Homily: Anniversary of the Dedication of the Abbey Church

The Church is so profound a mystery that no one image fully plumbs it depths and explains it exhaustively. Each image has its own aspect to emphasize and bring to light in ways the others do not.

May 4th, Anniversary of the Dedication of the Abbey Church

The Church is so profound a mystery that no one image fully plumbs it depths and explains it exhaustively.  Each image has its own aspect to emphasize and bring to light in ways the others do not.  

We heard from the book of Revelation that the Church is the holy city, the new Jerusalem, coming down out of heaven from God.  From this we can see not only the Church’s divine origin and permanence, but also its perfection, which gave rise to the understanding of the Church as a perfect society.  This was a prevalent ecclesiological model in the nineteenth and early twentieth centuries, when the Church had to establish her legitimacy before earthly governments intent on belittling and crushing her.  A perfect society has within itself all that is needed to accomplish its goal as a society: governors and governed, laws and bonds of unity, as well as a common goal.

We then heard from Revelation how the Church is like a bride adorned for her husband.  This bespeaks both the intimate and wholehearted love the Church has for Christ, and the joy with which she moves through history to meet Him.  The union between bridegroom and bride is indissoluble and fertile.

Then St. Paul likened Church members to God’s household.  When we look at our own homes, we see the close familiarity between the children who are all united more deeply than they sometimes would want.  But just as they look like and act like their parents, so also Christians look like Christ Himself in their souls through baptism and charity, and His virtues inform their acts, so that what we show in our particular ways He possesses in fullness.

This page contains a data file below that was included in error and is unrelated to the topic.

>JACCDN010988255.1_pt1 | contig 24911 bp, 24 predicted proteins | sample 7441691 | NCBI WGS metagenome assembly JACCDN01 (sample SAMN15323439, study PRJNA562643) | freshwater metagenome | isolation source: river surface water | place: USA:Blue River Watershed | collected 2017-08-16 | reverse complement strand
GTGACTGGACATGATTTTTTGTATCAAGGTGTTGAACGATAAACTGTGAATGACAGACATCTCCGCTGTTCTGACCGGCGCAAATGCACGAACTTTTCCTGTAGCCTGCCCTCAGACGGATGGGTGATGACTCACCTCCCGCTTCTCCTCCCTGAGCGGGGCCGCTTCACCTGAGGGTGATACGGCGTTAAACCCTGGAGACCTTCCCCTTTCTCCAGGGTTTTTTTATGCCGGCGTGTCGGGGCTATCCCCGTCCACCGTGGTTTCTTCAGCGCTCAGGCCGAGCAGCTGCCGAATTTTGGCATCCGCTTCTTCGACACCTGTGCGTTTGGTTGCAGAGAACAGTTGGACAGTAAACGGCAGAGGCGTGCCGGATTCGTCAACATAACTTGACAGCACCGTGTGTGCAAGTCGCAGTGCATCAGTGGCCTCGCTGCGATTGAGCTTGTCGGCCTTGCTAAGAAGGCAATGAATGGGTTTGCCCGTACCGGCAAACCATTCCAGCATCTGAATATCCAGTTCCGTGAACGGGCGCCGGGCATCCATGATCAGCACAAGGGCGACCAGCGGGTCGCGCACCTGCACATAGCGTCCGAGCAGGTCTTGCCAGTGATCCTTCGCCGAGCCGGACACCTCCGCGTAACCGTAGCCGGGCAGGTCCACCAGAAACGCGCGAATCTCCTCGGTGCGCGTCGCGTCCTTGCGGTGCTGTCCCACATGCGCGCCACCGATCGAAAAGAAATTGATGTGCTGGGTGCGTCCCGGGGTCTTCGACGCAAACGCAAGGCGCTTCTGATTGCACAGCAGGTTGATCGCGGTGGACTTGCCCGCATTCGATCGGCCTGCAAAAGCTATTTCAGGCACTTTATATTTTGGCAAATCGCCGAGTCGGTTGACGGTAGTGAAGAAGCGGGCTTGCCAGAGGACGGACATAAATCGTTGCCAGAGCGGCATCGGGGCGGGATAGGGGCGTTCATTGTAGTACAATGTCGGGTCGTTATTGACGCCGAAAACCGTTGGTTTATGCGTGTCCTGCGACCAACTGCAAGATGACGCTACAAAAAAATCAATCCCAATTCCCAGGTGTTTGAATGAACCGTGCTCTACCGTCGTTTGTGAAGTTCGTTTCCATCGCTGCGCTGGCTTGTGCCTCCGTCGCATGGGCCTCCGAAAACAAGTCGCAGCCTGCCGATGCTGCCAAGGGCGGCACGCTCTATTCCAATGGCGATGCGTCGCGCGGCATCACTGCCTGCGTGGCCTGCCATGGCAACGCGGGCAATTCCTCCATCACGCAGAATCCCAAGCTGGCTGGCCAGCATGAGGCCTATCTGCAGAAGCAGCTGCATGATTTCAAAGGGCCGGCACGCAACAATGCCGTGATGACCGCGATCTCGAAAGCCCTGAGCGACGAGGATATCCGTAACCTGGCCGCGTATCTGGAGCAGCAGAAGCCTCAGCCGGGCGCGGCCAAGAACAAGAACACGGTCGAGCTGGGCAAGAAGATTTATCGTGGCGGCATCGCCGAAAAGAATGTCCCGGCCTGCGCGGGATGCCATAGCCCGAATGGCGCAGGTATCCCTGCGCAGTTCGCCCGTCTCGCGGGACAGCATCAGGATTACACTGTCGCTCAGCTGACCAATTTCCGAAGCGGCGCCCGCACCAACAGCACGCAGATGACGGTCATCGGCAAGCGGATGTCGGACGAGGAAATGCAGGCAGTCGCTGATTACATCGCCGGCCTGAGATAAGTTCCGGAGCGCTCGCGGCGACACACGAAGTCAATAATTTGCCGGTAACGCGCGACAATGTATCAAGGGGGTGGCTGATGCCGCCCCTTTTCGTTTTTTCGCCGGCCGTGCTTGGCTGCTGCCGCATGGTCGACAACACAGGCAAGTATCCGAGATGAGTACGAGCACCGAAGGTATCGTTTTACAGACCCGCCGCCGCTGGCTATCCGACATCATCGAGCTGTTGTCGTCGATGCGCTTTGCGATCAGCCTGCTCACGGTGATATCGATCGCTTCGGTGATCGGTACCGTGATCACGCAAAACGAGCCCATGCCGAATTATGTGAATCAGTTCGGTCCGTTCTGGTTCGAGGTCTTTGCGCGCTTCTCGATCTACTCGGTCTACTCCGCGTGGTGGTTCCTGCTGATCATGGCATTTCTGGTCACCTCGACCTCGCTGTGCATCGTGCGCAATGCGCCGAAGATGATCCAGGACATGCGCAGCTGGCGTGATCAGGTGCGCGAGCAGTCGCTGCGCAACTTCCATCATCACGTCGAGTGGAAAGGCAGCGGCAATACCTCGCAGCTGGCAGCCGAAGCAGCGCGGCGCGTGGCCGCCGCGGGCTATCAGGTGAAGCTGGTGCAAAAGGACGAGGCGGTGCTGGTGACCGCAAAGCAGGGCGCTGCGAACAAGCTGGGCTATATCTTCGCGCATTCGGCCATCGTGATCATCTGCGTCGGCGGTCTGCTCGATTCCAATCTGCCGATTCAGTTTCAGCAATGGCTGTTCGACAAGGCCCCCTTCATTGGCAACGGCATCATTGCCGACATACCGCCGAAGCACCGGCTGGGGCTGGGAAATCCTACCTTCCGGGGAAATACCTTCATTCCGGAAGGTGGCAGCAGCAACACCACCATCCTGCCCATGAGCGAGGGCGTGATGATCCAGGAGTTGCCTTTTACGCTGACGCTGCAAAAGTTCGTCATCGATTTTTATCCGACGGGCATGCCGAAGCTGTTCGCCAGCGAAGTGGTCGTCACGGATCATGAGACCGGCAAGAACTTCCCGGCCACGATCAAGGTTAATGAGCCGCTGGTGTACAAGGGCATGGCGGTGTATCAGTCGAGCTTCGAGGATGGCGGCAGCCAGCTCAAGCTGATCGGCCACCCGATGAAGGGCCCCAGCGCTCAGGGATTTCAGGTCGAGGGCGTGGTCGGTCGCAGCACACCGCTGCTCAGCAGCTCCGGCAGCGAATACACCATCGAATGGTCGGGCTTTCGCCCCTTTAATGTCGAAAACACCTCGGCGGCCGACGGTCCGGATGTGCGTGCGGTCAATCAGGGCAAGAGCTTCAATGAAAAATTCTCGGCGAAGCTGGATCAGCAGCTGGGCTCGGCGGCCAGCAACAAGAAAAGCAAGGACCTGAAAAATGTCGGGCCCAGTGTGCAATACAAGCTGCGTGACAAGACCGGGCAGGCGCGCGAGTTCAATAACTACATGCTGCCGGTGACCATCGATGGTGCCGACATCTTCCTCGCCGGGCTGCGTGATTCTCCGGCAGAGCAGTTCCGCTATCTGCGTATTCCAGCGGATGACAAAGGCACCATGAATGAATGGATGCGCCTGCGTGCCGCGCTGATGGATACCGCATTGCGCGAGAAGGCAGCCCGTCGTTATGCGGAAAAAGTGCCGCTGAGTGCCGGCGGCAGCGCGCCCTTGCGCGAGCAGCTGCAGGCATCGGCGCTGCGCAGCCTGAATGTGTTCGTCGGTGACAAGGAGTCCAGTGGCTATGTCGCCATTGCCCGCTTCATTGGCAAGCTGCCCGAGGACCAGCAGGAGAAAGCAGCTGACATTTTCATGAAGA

And then in the same sentence St. Paul changes metaphors to likening the Church to a temple.  The foundation is the Apostles and prophets; Christ Jesus is the capstone.  From bottom to top, a temple is a place of worship and prayer; its keynote is holiness.  Ancient temples were made of stone to denote solidity and permanence. This temple, the dedication of which we celebrate today, also has Christ Jesus, more or less at the capstone.  The top of the triumphal arch mosaic has Christ the Light of the World.

And in the upper half of the apse mosaic there is another image of the Church.  “I am the vine, you are the branches. Whoever remains in Me and I in him will bear much fruit, because without Me you can do nothing.”  This vine is practically writhing before our eyes, teeming with unstoppable growth.  If you were close enough, you would see that the blue tiles between the branches are not simply in vertical rows to fill space but rushing along in eddies, as if the vine were moving rapidly through water.

But it is one vine, and the vine is Christ.  The implication is that this one vine is not simply growing in the recess of the sanctuary but stretches out to encompass the whole abbey church and everyone in it.  That is one meaning of the Norbertine figure cutting fruit from the vine to offer the little figure in white.

Christ is the vine; we are the branches.  “Without Me,” He says, “you can do nothing.”  As if we would want to.  And wherever we go, we are connected to each other in Him.  This is the mutual indwelling spoken of in the book of Revelation today: “He will dwell with them, and they will be His people.”  Such is the communion of saints: distance is no obstacle to charity; we are united across time and space and death.

And this vine cannot not grow.  The power of the Holy Spirit to effect the salvation of souls, to fill up the number of the elect, cannot be stopped.  We do not know where it will lead; it is never predictably symmetrical like in the mosaic.  

Just on Saturday we celebrated the newest shoot of the Norbertine branch on the vine which is Christ Jesus.  Our expansion to the Corpus Christi Priory in Springfield, Illinois, is one more sign that the grace of Christ is infallibly intent on reaching an untold number of souls to fill them with the light of the Gospel.  In this particular way will Christ’s promise again be fulfilled: “The gates of the hell shall not prevail against [My Church].”

Our Holy Father St. Norbert promised us that our Order would last until the second coming if we were attentive to three things: almsgiving, the correction of our faults, and cleanliness around the altar.  So also do we enjoin on those pioneer confreres this same charge in order to ensure their success against all the power hell will bring against them.  For charity is the love of the Holy Spirit, the sap of the vine which is Christ.  Almsgiving is charity towards our poor neighbors.  Correction of faults is charity towards our religious community and ourselves.  And the solemn celebration of the sacred liturgy is charity towards God.  If we persevere in charity, there is nothing to separate us from Christ, but rather God Himself will unite us as branches on a vine, stones in a temple, and children at home, and He will always be with us as our God.

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